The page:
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This current blog Word Nerdery follows on from a previous blog Word Nerds which reflects the morphological and etymological journey (key concepts underpinning orthography) for two Grade 7 humanities classes and their teacher, Ann Whiting.

“In his box are all the words I know”, he said. “Most of them you will never need, some you will use constantly, but with them you may ask all the questions which have never been answered and answer all the questions which have never been asked. All the great books of the past and all the ones yet to come are made with these words. With them there is no obstacle you cannot overcome. All you must learn to do is use them well and in the right places.” (p.98 King Azaz, the Unabridged, monarch of Dictionopolis to Milo as he ventures on his quest across the Mountains of Ignorance, beyond the Foothills of Confusion to rescue and restore the Princesses Rhyme and Reason to the Kingdom of Wisdom.)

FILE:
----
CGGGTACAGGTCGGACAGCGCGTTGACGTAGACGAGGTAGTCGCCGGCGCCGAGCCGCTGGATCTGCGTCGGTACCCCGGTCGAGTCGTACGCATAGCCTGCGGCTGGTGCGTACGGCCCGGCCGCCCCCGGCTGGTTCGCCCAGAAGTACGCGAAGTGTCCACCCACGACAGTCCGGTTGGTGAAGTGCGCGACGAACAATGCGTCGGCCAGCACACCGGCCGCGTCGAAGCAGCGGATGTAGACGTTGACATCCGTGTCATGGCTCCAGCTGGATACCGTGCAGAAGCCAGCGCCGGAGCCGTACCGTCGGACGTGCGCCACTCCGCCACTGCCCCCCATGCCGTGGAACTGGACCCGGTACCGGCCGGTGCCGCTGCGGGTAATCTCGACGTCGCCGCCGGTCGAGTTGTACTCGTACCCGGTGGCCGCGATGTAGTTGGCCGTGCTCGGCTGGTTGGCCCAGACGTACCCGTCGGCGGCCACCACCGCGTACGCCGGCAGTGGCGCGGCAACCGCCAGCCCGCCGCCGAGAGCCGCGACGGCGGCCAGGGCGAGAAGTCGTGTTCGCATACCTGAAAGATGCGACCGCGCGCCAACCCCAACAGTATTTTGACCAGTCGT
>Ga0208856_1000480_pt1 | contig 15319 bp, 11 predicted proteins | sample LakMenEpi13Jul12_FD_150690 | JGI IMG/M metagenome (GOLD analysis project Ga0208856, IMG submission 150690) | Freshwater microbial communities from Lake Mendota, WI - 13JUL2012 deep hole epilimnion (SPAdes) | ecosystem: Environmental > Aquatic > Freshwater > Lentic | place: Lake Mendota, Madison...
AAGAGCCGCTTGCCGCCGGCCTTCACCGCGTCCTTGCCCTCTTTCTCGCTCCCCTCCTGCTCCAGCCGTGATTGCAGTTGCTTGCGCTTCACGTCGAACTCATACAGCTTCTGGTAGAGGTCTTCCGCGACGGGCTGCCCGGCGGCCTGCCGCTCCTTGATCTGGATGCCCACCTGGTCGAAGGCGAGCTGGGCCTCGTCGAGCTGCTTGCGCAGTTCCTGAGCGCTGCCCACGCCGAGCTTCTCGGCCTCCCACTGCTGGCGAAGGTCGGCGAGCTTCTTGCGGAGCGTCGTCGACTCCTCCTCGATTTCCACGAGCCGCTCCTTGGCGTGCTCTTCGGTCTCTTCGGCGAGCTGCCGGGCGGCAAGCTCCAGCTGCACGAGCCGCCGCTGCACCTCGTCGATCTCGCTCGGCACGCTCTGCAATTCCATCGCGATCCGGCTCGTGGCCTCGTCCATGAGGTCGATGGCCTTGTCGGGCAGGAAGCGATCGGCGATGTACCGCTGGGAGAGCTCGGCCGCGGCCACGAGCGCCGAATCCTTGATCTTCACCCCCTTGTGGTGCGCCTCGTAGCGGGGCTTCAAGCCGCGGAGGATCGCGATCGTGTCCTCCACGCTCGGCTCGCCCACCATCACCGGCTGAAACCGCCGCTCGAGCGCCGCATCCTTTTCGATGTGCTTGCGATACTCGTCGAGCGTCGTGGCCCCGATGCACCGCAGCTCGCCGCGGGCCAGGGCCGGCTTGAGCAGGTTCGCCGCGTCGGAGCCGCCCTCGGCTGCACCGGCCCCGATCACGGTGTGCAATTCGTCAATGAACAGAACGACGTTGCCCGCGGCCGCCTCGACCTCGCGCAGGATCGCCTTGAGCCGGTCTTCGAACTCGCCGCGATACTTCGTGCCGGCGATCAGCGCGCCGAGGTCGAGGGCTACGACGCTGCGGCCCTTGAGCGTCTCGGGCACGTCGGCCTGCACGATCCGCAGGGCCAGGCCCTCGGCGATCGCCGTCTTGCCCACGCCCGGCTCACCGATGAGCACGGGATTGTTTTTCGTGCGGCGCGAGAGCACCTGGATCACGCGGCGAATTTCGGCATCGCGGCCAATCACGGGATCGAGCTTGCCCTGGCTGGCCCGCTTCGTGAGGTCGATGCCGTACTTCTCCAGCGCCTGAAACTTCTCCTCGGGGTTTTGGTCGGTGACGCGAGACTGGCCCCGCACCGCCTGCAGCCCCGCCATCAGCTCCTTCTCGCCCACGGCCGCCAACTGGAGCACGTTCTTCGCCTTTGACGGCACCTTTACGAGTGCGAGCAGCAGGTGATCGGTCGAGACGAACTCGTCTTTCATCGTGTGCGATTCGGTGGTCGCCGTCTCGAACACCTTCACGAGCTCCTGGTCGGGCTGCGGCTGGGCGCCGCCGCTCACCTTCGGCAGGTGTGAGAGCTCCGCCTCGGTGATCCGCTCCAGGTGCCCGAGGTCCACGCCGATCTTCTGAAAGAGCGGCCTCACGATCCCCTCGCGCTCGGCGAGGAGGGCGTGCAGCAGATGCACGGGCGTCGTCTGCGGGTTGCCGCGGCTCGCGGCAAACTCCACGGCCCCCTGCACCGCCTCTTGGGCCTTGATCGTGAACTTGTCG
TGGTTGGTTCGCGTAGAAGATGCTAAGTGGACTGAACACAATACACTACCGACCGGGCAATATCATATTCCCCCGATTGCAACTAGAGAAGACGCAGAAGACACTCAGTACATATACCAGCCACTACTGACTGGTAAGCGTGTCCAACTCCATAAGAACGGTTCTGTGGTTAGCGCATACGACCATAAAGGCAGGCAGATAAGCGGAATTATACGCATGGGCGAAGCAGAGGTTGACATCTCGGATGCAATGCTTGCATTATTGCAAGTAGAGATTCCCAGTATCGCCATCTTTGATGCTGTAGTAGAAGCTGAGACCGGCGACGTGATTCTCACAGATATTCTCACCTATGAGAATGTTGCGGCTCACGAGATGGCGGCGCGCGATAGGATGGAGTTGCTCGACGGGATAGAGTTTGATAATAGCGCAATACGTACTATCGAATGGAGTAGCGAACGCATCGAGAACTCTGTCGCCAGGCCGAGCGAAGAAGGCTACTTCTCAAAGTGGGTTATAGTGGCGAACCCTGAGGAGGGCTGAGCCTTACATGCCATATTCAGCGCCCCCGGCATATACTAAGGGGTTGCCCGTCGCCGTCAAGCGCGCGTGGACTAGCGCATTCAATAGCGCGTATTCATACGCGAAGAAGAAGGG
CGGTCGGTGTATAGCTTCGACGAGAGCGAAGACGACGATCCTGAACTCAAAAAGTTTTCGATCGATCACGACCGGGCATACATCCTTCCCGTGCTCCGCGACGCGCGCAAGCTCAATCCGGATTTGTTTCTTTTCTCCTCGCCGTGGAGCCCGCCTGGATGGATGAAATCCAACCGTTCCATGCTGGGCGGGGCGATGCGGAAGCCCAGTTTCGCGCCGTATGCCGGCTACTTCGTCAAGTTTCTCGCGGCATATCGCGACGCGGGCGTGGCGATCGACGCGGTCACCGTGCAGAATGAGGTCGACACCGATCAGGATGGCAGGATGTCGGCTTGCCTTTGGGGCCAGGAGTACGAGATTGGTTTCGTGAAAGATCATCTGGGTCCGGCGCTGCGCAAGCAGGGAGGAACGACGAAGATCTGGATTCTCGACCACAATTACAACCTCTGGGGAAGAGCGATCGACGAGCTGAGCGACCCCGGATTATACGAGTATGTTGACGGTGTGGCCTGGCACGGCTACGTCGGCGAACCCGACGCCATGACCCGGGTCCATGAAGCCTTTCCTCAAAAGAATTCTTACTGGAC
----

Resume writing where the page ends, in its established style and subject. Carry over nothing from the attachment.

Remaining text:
The text above from The Phantom Tollbooth by Norman Juster,  expresses my hopes for this group of grade 7 students: Cross the ‘Mountains of Ignorance’, go beyond the ‘Foothills of Confusion’, search for rhyme and reason’ to gain ‘wisdom’ and in doing so ‘ask all the questions that have never been answered,’ read the ‘great books of the past and the ones yet to come’. Overcome obstacles with words and ‘learn to use them well and in the right places’.

In keeping this orthographical record of word inquiry, I hope to show how word study can be integrated into and enrich the humanities class.

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